There are three files used in mail merge: your Word main document, a data source and, optionally, the merged document. To start creating a letter for use in mail merge, identify the static content that will be the same for each letter, and the dynamic content such as name, address, and salutation that will be different for each letter. Dynamic content is retrieved from a data source.
- [Instructor] Mail merge requires two files. The first is what is called a primary document, in this case a letter, it will always be created in Word. In this example, we're then going to merge this letter, that contains both static information and placeholders for dynamic information, with a datasource. This could be FileMaker Pro data, data in a text file, data in a table. In this case, it's data that comes to us from a table in Microsoft Excel. And when we combine or merge these two things together, these two different types of files, what we'll get is a document that contains individualized letters for each of the people who's data we use in the mail merge.
We start with one letter and we get a series of personalized letters. Here's how this normally works. I don't always start by saying, "I think I'll create a mail merge letter." Often what I'm doing is I'm using a letter and repurposing it. I'm going in and deleting Michelle Booker's information and adding in Nehru Bowers, and then replacing Nehru's information with Pearl Davenport's. And at some point, I actually need to stop and consider... is this the best way to be doing this? If I'm only ever going to use this particular letter to send to these three people, then perhaps this is just fine.
But if this is a letter that I might end up using every quarter or once a year, even though I'm sending it to three or four people, that will add up. If I want to send it to 100 people, Overtype or copy and paste is not the best way to do this. What I'd like to do then is start with a letter that I already have and rebuild it as a mail merge document that will be useful both now and in the future. Let's switch over to Microsoft Word. If you have access to the exercise files for this course, you'll find in the Chapter 01 folder, this document which is called Individual Letter.
If not, just open any letter that you have that you might like to turn into a mail merge document in Microsoft Word for Mac. The first thing I need to do is identify the information that will be different in each letter. What remains then will be the static information that is the same in every single letter. I'm going to just highlight these... I don't need to this, but I'm doing it as a demonstration. And I find actually that it's often helpful if I'm working on a complex letter to actually highlight the items that I will need to replace with placeholders first.
If I'm sending a letter to Lilah, we should use her address, but when I'm sending it Michelle, we shouldn't use Lilah's address, so we'll be replacing that. We will also be replacing the greeting line. And down here in the text, there's a personalization... We welcome you to share the enclosed information with your clients, Lilah. And there's really nothing worse than missing this one and then people go "Oh, that was just a mail merge," because it's a clue if you don't have the right names all the way through. I want to make sure that these three text blocks change in every single letter.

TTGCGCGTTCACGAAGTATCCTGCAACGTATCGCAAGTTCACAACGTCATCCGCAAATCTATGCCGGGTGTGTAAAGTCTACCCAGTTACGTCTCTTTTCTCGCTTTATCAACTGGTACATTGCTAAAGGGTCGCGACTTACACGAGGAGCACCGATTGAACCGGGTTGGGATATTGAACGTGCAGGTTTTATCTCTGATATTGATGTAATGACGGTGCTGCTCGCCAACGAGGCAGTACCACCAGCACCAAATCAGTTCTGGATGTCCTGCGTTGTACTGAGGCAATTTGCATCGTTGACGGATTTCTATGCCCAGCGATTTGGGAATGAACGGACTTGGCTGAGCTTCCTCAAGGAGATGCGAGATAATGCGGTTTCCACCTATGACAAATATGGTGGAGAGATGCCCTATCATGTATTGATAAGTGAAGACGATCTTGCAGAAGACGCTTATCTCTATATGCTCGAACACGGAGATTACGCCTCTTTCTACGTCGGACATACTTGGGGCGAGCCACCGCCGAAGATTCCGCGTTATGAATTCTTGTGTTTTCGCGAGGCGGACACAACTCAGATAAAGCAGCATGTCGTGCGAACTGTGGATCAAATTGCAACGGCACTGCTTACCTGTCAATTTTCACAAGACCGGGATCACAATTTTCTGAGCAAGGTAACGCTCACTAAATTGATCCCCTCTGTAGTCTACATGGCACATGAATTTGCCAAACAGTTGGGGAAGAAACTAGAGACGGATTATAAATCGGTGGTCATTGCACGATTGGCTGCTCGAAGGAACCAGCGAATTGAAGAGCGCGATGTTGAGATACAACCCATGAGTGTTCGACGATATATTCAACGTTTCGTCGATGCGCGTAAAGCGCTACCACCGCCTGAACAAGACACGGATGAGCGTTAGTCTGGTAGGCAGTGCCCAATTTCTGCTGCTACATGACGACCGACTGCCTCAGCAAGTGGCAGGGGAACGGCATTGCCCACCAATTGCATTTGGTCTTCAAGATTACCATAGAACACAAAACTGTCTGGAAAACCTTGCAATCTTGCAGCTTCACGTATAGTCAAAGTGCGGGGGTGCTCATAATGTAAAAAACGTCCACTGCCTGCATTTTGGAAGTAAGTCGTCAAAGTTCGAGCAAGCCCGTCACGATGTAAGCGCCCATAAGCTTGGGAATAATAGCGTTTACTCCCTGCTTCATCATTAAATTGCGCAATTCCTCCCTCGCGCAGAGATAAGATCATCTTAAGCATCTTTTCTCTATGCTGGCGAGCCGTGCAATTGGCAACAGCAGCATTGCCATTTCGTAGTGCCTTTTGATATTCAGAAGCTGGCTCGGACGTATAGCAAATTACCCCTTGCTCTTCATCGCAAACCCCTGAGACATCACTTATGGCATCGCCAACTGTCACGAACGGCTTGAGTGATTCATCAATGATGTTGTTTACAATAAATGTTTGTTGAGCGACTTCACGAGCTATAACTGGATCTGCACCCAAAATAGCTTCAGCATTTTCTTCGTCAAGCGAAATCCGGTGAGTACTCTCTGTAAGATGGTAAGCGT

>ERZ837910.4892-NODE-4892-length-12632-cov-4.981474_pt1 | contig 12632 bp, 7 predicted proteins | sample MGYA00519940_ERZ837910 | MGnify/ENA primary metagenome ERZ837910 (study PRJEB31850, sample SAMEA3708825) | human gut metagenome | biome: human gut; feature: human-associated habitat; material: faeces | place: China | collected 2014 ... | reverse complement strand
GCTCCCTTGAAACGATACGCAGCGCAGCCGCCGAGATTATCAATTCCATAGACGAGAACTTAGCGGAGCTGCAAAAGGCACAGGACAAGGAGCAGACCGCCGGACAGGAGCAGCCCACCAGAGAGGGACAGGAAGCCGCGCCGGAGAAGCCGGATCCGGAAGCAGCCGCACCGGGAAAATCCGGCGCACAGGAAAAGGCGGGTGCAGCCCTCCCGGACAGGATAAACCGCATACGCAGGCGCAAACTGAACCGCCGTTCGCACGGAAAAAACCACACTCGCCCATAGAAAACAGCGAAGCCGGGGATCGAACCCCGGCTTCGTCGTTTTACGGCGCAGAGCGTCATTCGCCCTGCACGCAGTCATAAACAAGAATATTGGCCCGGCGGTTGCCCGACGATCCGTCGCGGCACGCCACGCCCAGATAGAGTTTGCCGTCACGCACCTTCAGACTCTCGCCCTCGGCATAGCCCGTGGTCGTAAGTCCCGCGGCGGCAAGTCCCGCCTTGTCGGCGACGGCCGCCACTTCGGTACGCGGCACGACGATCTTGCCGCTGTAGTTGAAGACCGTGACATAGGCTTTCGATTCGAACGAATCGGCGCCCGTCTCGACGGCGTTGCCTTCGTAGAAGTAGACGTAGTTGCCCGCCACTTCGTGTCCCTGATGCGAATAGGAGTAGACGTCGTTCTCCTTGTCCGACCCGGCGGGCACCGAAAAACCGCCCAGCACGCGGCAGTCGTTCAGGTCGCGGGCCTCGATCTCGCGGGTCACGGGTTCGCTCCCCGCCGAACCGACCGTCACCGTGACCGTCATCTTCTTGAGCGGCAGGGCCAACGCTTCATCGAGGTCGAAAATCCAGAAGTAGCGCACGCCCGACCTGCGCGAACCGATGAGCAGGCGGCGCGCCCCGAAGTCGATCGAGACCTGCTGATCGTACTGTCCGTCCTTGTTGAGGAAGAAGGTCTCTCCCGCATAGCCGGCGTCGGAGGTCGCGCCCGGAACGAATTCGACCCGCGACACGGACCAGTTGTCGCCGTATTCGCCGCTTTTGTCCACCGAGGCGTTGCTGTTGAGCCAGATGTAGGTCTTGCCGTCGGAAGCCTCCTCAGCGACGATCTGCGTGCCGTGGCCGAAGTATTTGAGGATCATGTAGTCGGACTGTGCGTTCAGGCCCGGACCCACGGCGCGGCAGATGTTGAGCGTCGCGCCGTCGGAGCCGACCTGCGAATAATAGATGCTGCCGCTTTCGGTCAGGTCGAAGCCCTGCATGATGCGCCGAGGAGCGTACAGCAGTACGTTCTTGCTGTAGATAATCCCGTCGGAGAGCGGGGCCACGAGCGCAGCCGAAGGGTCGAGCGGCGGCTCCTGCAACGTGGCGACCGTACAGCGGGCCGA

And then the rest of the letter, in this case, is the same. I only have a few elements that I need to modify. Now that we know what text we need to replace with mail merge fields, we are ready to start a mail merge. Let's go to Mailings, Start Mail Merge. And notice that what we have right now is a normal Word document, but I want to have a letter. Notice that the next step, Select Recipients, has opened up. Letters tend to be the bread and butter of mail merge for many of us.
And it doesn't really look like we've changed anything, but we have. If we go back to Start Mail Merge, notice that now this is mail merge letter. It is no longer a normal Word document. If I wanted to change my mind right now, the way I would do that would be to choose Normal Word Document again, but I'm not going to do that. I'm happy with this being a mail merge document. And I'm going to get rid of our highlighting, because we won't want that in our finished letter. And I'm going to save this document with a new name.
It's currently called Individual Letter, but this is a mail merge letter, so I usually put something about merge, and the name of the document to make sure I keep track of that. So I'm going to name this document Merge - Brochure Letter, and save it. Now that we've identified our variable text, and therefore our constant text, and have saved this document as a primary mail merge document, we're ready to move on to the next step, which we'll do in the next movie.
Gini von Courter takes a deep dive into mail merge, showing how to efficiently create personalized letters, envelopes, labels, and even email messages. She explains how to connect to data sources in Excel, create new data sources, and add attachments to merged email messages. Plus, she covers how to troubleshoot mail merge issues, use rules like If…Then…Else for advanced mail merges, and more.
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- Selecting recipients from Outlook and Apple contacts
- Selecting recipients from FileMaker Pro data
- Mail merging data from an Excel spreadsheet
- Filtering recipients
- Inserting merge fields
- Sending merged email
- Troubleshooting mail merged letters
- Creating personalized email messages
- Creating envelopes, labels, and directories
- Using rules for customized merges